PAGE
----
And unlike many of his policy proposals, Filner has identified a way to pay for his new department. He said the money would come from the Mayor’s Office’s budget, which was $5.8 million last year. Potentially, Filner said he would save cash by cutting some mayoral press aides. (Sanders now has at least four.)

Filner also committed to being available three Saturdays a month for walk-in, one-on-one meetings with members of the public, providing open government training for all city staff and beefing up the city auditor’s access to employees and records.

Filner said in the questionnaire he would put his schedule online on a weekly basis, but not internal memos. The memos are public records. Filner didn’t respond to an interview request to explain why he didn’t plan to publish them.

Update: After this story published, Filner’s campaign sent a statement saying said he would publish online memos from him and his top deputies. Filner originally had interpreted the question to mean draft memos, the campaign said. We’ve also updated Filner’s questionnaire.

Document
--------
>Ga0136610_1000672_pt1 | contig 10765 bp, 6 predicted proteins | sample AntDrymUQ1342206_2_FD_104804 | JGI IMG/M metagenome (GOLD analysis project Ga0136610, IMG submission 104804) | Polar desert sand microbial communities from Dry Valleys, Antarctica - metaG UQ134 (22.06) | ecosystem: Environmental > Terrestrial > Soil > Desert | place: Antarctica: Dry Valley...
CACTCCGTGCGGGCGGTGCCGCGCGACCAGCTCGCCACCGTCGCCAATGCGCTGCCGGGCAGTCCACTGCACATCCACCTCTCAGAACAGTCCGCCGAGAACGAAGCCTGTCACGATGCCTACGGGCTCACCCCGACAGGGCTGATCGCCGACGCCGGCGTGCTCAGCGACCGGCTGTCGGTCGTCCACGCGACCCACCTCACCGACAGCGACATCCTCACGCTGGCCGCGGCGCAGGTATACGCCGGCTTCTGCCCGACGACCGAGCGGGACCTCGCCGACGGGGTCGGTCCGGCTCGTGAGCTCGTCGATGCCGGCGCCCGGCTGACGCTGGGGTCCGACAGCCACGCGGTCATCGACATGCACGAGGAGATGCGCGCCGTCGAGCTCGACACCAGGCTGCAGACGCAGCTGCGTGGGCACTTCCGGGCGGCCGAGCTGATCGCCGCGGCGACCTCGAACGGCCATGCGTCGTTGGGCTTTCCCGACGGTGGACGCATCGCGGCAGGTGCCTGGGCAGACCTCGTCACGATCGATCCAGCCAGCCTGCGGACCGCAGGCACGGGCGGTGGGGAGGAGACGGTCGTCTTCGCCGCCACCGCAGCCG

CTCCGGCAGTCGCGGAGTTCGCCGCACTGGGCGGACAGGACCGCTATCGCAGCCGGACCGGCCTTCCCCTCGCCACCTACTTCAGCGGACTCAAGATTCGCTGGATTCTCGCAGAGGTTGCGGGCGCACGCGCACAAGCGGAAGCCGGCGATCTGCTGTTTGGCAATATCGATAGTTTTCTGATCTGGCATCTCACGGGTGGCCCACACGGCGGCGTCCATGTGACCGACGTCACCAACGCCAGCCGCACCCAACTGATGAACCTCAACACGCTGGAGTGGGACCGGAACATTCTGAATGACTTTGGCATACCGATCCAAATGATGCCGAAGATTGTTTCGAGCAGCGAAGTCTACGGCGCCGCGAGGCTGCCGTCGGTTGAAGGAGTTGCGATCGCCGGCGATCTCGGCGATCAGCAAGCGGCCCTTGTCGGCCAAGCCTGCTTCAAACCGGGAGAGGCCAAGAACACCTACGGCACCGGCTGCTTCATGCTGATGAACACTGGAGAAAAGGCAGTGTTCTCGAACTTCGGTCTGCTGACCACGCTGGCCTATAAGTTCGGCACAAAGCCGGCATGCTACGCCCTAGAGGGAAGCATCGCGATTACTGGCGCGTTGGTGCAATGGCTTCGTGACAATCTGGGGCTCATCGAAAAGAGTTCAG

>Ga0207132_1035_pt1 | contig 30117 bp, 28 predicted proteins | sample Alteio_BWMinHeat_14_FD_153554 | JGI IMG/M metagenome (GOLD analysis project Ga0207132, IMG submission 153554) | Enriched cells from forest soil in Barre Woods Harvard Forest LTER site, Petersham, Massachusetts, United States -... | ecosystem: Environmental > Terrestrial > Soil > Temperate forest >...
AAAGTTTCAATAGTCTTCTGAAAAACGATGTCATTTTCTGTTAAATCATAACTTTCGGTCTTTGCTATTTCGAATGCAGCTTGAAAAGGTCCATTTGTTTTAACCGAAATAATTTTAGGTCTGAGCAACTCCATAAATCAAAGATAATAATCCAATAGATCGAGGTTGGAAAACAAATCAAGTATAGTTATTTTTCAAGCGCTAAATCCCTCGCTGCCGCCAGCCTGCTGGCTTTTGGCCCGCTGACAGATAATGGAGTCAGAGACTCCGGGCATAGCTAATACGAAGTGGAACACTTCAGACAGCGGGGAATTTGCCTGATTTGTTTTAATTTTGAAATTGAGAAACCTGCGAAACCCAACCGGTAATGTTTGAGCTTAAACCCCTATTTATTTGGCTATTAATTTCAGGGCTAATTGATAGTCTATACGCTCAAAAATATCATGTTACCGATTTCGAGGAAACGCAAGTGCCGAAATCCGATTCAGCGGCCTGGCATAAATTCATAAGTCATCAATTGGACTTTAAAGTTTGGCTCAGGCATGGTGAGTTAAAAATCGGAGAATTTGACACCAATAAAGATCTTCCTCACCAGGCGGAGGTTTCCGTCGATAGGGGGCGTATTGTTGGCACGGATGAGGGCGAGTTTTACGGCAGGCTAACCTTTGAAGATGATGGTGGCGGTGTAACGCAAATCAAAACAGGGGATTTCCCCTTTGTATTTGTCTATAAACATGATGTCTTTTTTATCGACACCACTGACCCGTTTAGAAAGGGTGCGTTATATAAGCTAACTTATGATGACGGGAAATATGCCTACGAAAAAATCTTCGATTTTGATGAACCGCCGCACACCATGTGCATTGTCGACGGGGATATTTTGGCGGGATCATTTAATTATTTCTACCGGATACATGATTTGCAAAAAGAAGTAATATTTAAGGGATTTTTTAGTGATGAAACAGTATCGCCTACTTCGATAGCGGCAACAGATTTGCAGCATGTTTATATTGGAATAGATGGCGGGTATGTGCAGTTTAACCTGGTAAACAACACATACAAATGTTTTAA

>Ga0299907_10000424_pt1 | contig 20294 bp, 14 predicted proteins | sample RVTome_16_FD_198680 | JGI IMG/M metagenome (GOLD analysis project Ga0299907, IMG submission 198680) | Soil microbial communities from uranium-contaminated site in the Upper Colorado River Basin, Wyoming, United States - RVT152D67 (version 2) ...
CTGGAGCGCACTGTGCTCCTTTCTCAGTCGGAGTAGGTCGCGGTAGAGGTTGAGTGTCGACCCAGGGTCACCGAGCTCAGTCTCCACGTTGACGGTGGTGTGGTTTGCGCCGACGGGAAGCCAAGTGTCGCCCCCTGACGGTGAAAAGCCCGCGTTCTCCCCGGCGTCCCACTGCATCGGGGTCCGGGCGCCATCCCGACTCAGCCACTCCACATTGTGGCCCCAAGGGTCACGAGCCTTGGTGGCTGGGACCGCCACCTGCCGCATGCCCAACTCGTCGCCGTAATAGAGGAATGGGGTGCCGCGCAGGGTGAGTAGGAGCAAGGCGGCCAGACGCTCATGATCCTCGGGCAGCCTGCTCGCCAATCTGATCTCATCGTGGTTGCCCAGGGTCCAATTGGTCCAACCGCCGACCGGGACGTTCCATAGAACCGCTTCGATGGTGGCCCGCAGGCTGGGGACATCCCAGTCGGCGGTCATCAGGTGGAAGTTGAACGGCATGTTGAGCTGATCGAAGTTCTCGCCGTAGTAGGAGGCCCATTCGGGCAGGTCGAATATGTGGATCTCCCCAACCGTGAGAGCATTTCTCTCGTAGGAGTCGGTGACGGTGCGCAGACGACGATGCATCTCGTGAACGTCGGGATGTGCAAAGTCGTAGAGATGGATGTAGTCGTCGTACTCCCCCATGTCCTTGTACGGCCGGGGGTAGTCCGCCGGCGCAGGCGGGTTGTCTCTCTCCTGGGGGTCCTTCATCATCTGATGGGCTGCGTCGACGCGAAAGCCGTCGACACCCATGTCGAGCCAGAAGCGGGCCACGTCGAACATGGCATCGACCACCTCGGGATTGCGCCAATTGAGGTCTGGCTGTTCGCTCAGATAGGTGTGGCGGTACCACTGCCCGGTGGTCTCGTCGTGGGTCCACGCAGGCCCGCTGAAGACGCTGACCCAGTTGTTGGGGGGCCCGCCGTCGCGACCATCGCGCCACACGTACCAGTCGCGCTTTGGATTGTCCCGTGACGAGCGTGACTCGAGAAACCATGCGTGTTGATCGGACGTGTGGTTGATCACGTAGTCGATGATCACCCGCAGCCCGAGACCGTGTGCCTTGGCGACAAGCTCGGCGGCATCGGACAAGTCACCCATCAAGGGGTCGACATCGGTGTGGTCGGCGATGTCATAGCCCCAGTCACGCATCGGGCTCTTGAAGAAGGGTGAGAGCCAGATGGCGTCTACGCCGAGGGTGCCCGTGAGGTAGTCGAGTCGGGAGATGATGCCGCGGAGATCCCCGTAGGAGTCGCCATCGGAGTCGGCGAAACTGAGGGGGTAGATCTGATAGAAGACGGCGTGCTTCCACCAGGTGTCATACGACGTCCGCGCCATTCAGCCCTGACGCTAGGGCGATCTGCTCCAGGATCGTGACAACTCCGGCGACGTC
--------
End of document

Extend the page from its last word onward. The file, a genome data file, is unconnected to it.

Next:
Links:

• Filner’s open government proposal.

• Filner’s responses to Voice of San Diego transparency survey.

Liam Dillon is a news reporter for Voice of San Diego. He covers San Diego City Hall, the 2012 mayor’s race and big building projects. What should he write about next?

Please contact him directly at liam.dillon@voiceofsandiego.org or 619.550.5663.